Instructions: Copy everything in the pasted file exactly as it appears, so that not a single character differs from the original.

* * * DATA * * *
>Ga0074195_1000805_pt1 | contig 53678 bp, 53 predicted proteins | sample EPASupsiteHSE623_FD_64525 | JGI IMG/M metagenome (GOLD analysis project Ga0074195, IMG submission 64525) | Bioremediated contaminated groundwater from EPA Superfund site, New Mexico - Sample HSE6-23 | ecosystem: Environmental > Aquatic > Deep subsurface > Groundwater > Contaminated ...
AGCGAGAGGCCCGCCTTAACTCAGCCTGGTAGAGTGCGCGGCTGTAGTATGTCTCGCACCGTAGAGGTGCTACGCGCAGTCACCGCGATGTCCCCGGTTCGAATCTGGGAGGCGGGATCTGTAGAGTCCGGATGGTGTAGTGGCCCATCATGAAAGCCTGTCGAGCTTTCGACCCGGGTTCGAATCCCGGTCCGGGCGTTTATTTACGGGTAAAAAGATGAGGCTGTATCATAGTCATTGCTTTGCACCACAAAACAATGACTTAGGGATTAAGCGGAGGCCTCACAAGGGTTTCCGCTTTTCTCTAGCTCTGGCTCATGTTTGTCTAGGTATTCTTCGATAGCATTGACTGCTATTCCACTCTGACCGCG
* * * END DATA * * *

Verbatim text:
>Ga0074195_1000805_pt1 | contig 53678 bp, 53 predicted proteins | sample EPASupsiteHSE623_FD_64525 | JGI IMG/M metagenome (GOLD analysis project Ga0074195, IMG submission 64525) | Bioremediated contaminated groundwater from EPA Superfund site, New Mexico - Sample HSE6-23 | ecosystem: Environmental > Aquatic > Deep subsurface > Groundwater > Contaminated ...
AGCGAGAGGCCCGCCTTAACTCAGCCTGGTAGAGTGCGCGGCTGTAGTATGTCTCGCACCGTAGAGGTGCTACGCGCAGTCACCGCGATGTCCCCGGTTCGAATCTGGGAGGCGGGATCTGTAGAGTCCGGATGGTGTAGTGGCCCATCATGAAAGCCTGTCGAGCTTTCGACCCGGGTTCGAATCCCGGTCCGGGCGTTTATTTACGGGTAAAAAGATGAGGCTGTATCATAGTCATTGCTTTGCACCACAAAACAATGACTTAGGGATTAAGCGGAGGCCTCACAAGGGTTTCCGCTTTTCTCTAGCTCTGGCTCATGTTTGTCTAGGTATTCTTCGATAGCATTGACTGCTATTCCACTCTGACCGCG